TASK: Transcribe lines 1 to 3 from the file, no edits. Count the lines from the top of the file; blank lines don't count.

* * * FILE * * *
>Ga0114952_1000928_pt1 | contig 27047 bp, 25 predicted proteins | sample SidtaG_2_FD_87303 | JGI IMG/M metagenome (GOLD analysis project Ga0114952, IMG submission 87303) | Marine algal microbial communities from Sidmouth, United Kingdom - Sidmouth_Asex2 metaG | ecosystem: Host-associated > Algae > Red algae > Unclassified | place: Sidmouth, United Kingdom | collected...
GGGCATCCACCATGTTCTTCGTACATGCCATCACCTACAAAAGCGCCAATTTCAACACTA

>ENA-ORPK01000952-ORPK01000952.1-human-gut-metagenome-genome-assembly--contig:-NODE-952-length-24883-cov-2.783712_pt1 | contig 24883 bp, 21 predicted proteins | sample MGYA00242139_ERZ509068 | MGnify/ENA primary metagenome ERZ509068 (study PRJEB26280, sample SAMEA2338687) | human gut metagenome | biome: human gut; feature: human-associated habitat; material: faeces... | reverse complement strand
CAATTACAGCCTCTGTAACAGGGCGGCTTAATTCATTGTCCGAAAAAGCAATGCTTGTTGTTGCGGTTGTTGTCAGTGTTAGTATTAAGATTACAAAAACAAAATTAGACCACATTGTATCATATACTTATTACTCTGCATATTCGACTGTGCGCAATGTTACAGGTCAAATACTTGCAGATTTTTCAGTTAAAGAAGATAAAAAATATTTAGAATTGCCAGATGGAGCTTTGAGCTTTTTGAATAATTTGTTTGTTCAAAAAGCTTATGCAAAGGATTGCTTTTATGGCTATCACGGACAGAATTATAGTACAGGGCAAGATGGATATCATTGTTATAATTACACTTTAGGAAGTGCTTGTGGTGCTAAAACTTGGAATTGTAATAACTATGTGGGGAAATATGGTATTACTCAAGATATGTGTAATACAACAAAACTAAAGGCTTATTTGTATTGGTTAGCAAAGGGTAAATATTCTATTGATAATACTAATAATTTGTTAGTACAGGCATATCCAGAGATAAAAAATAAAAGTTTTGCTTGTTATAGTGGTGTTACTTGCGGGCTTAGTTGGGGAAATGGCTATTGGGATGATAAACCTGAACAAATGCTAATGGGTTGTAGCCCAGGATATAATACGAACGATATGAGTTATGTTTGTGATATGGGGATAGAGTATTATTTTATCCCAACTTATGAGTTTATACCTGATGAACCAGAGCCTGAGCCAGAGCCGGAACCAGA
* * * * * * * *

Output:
>Ga0114952_1000928_pt1 | contig 27047 bp, 25 predicted proteins | sample SidtaG_2_FD_87303 | JGI IMG/M metagenome (GOLD analysis project Ga0114952, IMG submission 87303) | Marine algal microbial communities from Sidmouth, United Kingdom - Sidmouth_Asex2 metaG | ecosystem: Host-associated > Algae > Red algae > Unclassified | place: Sidmouth, United Kingdom | collected...
GGGCATCCACCATGTTCTTCGTACATGCCATCACCTACAAAAGCGCCAATTTCAACACTA

>ENA-ORPK01000952-ORPK01000952.1-human-gut-metagenome-genome-assembly--contig:-NODE-952-length-24883-cov-2.783712_pt1 | contig 24883 bp, 21 predicted proteins | sample MGYA00242139_ERZ509068 | MGnify/ENA primary metagenome ERZ509068 (study PRJEB26280, sample SAMEA2338687) | human gut metagenome | biome: human gut; feature: human-associated habitat; material: faeces... | reverse complement strand